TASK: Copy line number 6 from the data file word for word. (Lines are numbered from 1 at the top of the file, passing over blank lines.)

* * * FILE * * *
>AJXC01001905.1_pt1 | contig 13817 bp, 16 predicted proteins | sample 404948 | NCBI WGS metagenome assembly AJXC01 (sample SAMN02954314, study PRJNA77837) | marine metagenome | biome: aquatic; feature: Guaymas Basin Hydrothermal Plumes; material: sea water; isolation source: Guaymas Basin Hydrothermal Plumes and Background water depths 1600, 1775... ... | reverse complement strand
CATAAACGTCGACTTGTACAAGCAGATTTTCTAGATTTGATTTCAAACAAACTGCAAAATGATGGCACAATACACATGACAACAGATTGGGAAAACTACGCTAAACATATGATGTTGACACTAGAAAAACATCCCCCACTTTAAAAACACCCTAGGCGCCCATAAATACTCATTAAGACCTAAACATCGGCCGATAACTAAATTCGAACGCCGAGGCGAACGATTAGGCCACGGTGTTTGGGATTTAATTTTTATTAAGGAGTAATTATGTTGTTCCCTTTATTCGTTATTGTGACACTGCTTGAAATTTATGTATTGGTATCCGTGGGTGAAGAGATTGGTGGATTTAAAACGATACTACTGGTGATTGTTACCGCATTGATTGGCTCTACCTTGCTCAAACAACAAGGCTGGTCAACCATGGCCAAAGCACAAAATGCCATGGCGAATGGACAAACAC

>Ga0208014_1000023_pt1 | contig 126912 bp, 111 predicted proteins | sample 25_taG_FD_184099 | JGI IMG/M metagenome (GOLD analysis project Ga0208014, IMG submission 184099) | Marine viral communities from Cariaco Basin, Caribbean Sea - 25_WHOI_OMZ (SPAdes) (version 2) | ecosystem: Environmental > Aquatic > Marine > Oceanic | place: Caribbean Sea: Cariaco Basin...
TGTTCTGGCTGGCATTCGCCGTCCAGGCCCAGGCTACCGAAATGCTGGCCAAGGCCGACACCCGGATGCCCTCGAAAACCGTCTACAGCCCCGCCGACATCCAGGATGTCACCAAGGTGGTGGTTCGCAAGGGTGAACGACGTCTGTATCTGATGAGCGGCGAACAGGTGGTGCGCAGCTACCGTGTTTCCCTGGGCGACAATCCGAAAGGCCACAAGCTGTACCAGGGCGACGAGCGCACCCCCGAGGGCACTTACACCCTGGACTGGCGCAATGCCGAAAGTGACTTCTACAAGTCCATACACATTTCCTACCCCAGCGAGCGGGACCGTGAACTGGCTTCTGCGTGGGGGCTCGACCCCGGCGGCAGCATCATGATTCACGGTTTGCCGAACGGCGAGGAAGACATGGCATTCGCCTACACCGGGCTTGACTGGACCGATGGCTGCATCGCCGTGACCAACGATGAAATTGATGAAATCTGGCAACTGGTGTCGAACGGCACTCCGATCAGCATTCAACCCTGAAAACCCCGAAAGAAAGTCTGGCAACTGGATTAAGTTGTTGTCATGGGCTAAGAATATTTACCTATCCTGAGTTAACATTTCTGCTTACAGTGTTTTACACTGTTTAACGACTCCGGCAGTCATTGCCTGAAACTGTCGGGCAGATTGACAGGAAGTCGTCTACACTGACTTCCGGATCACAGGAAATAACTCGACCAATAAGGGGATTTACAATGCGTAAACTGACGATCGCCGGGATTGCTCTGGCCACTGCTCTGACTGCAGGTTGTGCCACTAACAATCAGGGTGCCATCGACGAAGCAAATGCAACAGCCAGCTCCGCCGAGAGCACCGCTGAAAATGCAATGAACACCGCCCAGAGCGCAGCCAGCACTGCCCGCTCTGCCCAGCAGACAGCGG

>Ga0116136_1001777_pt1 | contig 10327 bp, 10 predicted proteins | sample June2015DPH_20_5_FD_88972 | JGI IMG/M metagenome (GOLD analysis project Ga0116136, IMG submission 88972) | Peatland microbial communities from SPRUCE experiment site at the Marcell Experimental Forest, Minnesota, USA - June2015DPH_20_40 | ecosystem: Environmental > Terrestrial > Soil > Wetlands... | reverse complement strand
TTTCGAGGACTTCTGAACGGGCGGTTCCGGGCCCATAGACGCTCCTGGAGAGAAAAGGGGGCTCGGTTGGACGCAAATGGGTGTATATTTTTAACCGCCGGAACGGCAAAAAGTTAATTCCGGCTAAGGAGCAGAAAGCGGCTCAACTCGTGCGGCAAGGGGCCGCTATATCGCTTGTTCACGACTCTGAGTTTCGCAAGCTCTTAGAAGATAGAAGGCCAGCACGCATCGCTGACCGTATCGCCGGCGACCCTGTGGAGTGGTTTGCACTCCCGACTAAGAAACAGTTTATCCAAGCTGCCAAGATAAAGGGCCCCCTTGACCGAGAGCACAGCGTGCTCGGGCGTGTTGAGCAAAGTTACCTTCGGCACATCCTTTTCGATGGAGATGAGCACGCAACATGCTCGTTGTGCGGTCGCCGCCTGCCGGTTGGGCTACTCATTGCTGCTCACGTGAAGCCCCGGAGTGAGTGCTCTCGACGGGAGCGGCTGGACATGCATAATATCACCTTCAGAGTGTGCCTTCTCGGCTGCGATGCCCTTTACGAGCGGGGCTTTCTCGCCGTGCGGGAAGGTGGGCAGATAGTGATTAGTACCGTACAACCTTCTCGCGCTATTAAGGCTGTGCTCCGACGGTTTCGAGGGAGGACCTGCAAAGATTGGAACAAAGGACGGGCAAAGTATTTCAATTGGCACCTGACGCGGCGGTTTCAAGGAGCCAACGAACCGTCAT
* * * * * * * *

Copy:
TTTCGAGGACTTCTGAACGGGCGGTTCCGGGCCCATAGACGCTCCTGGAGAGAAAAGGGGGCTCGGTTGGACGCAAATGGGTGTATATTTTTAACCGCCGGAACGGCAAAAAGTTAATTCCGGCTAAGGAGCAGAAAGCGGCTCAACTCGTGCGGCAAGGGGCCGCTATATCGCTTGTTCACGACTCTGAGTTTCGCAAGCTCTTAGAAGATAGAAGGCCAGCACGCATCGCTGACCGTATCGCCGGCGACCCTGTGGAGTGGTTTGCACTCCCGACTAAGAAACAGTTTATCCAAGCTGCCAAGATAAAGGGCCCCCTTGACCGAGAGCACAGCGTGCTCGGGCGTGTTGAGCAAAGTTACCTTCGGCACATCCTTTTCGATGGAGATGAGCACGCAACATGCTCGTTGTGCGGTCGCCGCCTGCCGGTTGGGCTACTCATTGCTGCTCACGTGAAGCCCCGGAGTGAGTGCTCTCGACGGGAGCGGCTGGACATGCATAATATCACCTTCAGAGTGTGCCTTCTCGGCTGCGATGCCCTTTACGAGCGGGGCTTTCTCGCCGTGCGGGAAGGTGGGCAGATAGTGATTAGTACCGTACAACCTTCTCGCGCTATTAAGGCTGTGCTCCGACGGTTTCGAGGGAGGACCTGCAAAGATTGGAACAAAGGACGGGCAAAGTATTTCAATTGGCACCTGACGCGGCGGTTTCAAGGAGCCAACGAACCGTCAT